The Black Crowned Night Heron on Nantucket

A ‘Wok’ on the Wild Side
By Kenneth Turner Blackshaw


My grandmother always called them ‘Woks.’ “There goes a ‘Wok,'” she would say, and I learned to play back the tape in my mind and think of the harsh sound we had just heard. We lived at 3 Chestnut Street then and we’d hear them flying over as it was getting dark in the evening.

It was many years before I was able to actually associate the bird with that sound. My mother had a black and white drawing, done by Ruth Haviland Sutton, showing some different-looking, black and white birds, standing in the cattails near a wooden bridge with white railings. As I entered my early teens, I found these were Black-crowned Night-Herons and their call was one of the first I learned.

Riding my bike out Madaket Road, I’d find them posed like sentinels along the edge of the rushes on Long Pond, near the First Bridge. These birds are part of the heron family, but night-herons are different than the typical heron. As the name indicates, they favor darkness. Actually ‘crepuscular’ is the word that describes their habits, meaning a creature that is most active in the twilight. During the day, they often are seen resting at the edge of the marsh.

Linnaeus himself, gave them their Latin name, Nycticorax nycticorax, which translates to ‘night crow.’ It’s possible that the ‘wok’ call reminded him of a crow going over. It also gives us a clue to the worldwide distribution of this species. Carl Linnaeus, who developed the scientific naming system for all life forms back in the 1700’s, lived in Europe. So, Black-crowned Night-Herons are not just found here. They are among the most widespread of birds, being found on all continents except Australia and Antarctica.

Nantucket’s earliest records for this bird go back to William Brewster’s notes from 1874 where he refers to 100 pairs nesting near the north head of Long Pond. Edith Andrews found only 25 to 30 pairs when researching for her 1948 book, and that number seems to have persisted today. There is also a rookery in the Quaise area.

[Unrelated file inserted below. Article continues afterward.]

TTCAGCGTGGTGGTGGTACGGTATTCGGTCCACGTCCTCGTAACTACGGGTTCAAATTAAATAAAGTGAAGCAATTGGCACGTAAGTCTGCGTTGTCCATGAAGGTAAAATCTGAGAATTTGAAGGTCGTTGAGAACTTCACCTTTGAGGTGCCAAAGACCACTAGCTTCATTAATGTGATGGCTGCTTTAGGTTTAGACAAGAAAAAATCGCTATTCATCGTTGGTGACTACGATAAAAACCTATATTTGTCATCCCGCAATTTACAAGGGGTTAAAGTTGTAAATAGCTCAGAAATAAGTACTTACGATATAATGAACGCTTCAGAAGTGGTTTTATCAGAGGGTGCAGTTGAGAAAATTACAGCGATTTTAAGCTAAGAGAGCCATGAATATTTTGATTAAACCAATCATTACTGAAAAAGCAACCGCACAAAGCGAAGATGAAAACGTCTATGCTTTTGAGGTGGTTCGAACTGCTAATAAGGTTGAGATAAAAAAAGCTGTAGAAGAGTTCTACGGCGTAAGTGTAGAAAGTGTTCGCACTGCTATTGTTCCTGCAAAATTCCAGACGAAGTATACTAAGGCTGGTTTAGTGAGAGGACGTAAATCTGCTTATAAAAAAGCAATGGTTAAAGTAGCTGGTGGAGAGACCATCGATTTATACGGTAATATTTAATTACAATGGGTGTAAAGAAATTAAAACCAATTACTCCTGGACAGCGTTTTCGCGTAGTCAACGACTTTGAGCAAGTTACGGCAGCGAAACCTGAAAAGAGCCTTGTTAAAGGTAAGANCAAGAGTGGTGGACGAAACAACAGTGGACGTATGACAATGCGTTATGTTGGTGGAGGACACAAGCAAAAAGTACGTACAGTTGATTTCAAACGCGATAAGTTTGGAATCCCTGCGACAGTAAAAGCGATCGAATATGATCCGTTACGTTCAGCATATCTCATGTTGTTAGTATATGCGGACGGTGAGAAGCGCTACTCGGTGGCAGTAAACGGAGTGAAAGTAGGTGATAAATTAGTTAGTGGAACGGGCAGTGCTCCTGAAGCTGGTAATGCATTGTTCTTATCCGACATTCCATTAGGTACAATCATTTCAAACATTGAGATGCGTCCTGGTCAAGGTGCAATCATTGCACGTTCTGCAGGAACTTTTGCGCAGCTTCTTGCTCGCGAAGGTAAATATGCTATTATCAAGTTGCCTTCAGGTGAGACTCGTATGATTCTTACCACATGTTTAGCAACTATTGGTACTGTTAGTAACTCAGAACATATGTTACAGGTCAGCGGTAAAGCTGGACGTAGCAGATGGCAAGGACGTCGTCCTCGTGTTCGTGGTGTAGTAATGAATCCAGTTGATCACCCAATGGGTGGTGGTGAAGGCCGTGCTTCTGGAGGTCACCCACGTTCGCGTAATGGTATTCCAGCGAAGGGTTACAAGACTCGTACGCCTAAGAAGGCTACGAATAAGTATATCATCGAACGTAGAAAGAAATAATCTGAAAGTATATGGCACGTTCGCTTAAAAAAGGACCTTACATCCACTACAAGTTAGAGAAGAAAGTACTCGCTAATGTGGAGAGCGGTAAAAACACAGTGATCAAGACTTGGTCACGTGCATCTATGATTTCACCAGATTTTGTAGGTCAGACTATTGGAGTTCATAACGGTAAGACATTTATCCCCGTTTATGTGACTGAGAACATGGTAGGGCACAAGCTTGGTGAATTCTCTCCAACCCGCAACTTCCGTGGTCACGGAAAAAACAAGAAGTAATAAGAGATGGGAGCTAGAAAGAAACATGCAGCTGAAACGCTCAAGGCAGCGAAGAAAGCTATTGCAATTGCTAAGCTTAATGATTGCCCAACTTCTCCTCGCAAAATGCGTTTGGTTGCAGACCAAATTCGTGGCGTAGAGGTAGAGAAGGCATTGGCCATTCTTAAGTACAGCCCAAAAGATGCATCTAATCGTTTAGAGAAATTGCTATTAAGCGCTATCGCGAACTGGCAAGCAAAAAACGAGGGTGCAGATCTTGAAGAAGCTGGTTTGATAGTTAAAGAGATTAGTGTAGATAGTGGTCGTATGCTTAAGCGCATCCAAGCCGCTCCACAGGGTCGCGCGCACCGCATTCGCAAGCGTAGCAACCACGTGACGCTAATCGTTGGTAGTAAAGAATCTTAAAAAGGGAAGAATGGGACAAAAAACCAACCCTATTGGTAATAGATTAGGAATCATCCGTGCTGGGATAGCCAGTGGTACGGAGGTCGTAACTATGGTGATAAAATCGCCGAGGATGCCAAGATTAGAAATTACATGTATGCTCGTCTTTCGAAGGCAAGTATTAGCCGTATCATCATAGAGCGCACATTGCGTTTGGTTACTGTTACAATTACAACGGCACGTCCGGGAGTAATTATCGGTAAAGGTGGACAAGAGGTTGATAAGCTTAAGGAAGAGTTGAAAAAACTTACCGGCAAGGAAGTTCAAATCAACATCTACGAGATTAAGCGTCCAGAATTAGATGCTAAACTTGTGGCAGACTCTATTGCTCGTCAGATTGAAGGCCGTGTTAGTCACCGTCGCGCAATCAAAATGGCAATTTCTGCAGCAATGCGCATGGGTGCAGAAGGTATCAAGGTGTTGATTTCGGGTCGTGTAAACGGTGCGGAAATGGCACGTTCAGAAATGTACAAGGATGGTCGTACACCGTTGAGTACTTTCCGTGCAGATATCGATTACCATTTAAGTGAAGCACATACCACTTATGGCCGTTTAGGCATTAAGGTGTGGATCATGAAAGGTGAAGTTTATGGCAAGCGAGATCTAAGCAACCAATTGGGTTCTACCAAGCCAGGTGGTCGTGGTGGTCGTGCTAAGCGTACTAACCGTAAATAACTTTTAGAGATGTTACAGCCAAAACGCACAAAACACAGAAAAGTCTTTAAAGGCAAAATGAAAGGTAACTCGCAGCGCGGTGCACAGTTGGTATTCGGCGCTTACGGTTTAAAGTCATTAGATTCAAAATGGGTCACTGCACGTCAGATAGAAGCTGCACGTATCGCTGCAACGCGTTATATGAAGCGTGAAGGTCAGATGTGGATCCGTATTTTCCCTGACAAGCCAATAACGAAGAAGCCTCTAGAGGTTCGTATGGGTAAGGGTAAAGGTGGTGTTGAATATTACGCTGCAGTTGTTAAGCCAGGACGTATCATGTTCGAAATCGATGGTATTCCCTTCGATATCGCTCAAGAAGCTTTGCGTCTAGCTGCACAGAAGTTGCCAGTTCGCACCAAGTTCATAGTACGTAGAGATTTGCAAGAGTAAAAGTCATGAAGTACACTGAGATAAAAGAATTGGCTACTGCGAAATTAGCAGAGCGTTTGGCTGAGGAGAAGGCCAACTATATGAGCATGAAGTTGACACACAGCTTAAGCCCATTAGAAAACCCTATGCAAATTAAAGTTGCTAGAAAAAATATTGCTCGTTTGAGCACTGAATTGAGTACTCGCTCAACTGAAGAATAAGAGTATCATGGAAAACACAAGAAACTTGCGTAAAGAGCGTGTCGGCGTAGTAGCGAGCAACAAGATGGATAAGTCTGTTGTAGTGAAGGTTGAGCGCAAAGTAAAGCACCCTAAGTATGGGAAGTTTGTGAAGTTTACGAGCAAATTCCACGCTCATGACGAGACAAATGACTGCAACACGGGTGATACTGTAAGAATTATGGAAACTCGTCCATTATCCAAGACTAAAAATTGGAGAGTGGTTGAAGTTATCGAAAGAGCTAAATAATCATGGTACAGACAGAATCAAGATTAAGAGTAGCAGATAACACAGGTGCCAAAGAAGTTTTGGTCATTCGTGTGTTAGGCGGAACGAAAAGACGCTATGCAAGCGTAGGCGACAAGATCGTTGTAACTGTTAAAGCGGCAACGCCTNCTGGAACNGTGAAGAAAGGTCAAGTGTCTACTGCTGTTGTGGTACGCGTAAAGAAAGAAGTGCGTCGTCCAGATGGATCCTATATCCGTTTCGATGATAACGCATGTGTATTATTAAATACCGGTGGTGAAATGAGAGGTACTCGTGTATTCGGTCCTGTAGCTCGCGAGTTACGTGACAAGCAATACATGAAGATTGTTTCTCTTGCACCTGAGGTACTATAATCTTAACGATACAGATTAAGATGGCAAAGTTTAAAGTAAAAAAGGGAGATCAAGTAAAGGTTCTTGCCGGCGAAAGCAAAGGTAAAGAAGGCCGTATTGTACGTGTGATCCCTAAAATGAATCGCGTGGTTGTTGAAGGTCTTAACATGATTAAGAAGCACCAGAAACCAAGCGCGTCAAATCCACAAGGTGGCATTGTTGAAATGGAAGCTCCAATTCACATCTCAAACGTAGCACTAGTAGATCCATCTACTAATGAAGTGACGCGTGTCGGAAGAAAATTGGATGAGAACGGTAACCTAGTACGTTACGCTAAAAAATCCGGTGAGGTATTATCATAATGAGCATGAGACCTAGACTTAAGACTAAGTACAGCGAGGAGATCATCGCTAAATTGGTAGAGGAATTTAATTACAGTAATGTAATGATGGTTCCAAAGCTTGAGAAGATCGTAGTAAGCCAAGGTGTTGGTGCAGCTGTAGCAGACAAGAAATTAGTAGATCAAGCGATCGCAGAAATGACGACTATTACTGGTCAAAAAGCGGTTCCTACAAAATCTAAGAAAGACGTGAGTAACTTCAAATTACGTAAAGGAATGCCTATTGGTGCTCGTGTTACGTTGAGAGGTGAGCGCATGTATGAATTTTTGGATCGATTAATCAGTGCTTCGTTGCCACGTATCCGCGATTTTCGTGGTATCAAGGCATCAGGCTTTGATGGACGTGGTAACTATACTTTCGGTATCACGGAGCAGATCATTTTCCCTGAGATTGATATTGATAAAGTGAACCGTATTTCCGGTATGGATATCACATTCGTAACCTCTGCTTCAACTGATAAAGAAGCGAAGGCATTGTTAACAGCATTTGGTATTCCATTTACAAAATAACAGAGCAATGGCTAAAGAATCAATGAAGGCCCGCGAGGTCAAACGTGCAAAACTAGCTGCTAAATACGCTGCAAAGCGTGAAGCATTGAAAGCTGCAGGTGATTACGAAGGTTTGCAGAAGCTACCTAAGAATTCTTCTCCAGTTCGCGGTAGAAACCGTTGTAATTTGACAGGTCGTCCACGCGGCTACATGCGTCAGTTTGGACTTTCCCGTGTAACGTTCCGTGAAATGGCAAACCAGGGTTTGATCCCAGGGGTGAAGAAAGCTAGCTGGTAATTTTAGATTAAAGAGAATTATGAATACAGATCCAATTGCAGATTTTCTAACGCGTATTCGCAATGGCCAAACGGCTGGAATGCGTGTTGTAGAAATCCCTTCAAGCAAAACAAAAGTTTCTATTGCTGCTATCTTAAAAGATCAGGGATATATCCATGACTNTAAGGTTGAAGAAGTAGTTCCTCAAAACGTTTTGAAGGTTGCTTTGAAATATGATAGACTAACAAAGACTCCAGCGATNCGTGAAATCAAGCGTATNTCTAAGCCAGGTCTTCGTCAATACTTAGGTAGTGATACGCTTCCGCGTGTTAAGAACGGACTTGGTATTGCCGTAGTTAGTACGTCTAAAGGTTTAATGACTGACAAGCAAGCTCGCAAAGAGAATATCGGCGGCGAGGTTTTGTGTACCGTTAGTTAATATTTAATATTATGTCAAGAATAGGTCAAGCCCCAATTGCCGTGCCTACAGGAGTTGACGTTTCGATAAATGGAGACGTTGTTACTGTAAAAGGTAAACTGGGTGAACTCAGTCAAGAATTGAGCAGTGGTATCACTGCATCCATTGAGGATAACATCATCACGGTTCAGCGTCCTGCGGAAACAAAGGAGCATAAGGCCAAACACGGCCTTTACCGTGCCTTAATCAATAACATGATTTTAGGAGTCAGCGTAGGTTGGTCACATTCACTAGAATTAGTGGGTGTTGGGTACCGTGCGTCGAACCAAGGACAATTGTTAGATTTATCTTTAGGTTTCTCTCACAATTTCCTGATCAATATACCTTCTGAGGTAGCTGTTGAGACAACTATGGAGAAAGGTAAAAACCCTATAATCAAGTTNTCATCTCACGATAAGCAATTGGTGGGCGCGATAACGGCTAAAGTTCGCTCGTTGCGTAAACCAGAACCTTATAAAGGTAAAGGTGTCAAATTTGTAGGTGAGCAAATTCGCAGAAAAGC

However this is nothing compared with the numbers of night-herons found in the Sandy Neck nesting area over on the Cape, which has been estimated at 2,000 pairs. This rookery has been studied for over 100 years, and the birds have persisted, even though they were ‘shot out’ several times by local ‘sportsmen.’ Unfortunately, we have the words of John James Audubon himself, who pointed out that, “The young are quite as good for eating as those of the common pigeon, being tender, juicy, and fat, with very little of the fishy taste of many birds which, like them, feed on fishes and reptiles.” I must confess, I would never have thought this to be a game bird until I started researching this article!

In flight, these birds do not make you think of herons. Actually we’ve had them reported as owls. Nantucket birders scurried to the Stop & Shop parking lot late one fall, looking for the flock of owls reported flying toward the cricks near sunset. In actuality, these turned out to be our Black-crowned Night-Herons. Their round-shouldered, rowing flight had made the observer think of an owl. In flight, they seem crow-sized. With binoculars, you see the rounded gray wings contrasting with the black back and top of head. They are white underneath. However, a young night-heron is a horse of a different color Ð streaked brown. As such, it can be easily confused with other brown birds of the swamp, a bittern for example. So, it is best to learn the young birds by the company they keep.

Andrews and Blackshaw’s “Birding Nantucket” shows this species to be common in the summer and rare throughout the winter. Looking at Christmas Bird Count data, we see an interesting cyclical pattern. Almost never seen before 1968, then we have a recurring five to seven year pattern with as many as 78 birds seen in 1975. More recently, winter numbers have been low, under ten individuals.
So, if you are in town at dusk, listen for the ‘Wok’ call overhead. Depending on tide, night-herons like to hunt the edges of Nantucket Harbor. They fly there from their daytime hiding places. A favorite spot is the rocky bed, only exposed at low tide, just south of Steamboat Wharf. If you can dodge the passing ferry activity, perhaps you will be rewarded with a ‘Wok’ on the wild side.


Ken Blackshaw is the author of more than ten books focusing mainly on natural history subjects. He writes the weekly bird column for the Nantucket Independent, and has just published Volume Three of his “A Year of Birding Nantucket” series.

George C. West creates illustrations for these articles.

Check out the ‘Birding Nantucket’ series at: http://k-blackshaw.com/BN/BN.htm

Originally published in the Nantucket Independent, June 11, 2004

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